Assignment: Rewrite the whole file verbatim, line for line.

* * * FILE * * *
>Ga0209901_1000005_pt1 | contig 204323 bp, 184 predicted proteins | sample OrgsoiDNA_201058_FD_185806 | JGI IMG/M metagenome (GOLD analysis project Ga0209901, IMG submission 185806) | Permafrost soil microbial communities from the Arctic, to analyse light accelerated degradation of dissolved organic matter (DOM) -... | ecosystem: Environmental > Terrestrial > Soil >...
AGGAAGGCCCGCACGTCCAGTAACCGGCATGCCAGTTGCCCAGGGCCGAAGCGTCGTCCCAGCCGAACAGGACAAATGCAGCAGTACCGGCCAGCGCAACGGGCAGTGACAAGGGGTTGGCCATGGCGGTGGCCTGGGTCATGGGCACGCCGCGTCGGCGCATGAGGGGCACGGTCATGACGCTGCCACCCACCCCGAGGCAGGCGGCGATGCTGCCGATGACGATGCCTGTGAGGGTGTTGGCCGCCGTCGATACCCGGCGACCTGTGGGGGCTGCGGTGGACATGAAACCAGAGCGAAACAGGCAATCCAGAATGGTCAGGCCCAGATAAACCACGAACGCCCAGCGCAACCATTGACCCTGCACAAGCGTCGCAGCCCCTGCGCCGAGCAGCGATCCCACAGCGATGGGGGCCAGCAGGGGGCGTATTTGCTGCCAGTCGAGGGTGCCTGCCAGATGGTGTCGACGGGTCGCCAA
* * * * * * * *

>Ga0209901_1000005_pt1 | contig 204323 bp, 184 predicted proteins | sample OrgsoiDNA_201058_FD_185806 | JGI IMG/M metagenome (GOLD analysis project Ga0209901, IMG submission 185806) | Permafrost soil microbial communities from the Arctic, to analyse light accelerated degradation of dissolved organic matter (DOM) -... | ecosystem: Environmental > Terrestrial > Soil >...
AGGAAGGCCCGCACGTCCAGTAACCGGCATGCCAGTTGCCCAGGGCCGAAGCGTCGTCCCAGCCGAACAGGACAAATGCAGCAGTACCGGCCAGCGCAACGGGCAGTGACAAGGGGTTGGCCATGGCGGTGGCCTGGGTCATGGGCACGCCGCGTCGGCGCATGAGGGGCACGGTCATGACGCTGCCACCCACCCCGAGGCAGGCGGCGATGCTGCCGATGACGATGCCTGTGAGGGTGTTGGCCGCCGTCGATACCCGGCGACCTGTGGGGGCTGCGGTGGACATGAAACCAGAGCGAAACAGGCAATCCAGAATGGTCAGGCCCAGATAAACCACGAACGCCCAGCGCAACCATTGACCCTGCACAAGCGTCGCAGCCCCTGCGCCGAGCAGCGATCCCACAGCGATGGGGGCCAGCAGGGGGCGTATTTGCTGCCAGTCGAGGGTGCCTGCCAGATGGTGTCGACGGGTCGCCAA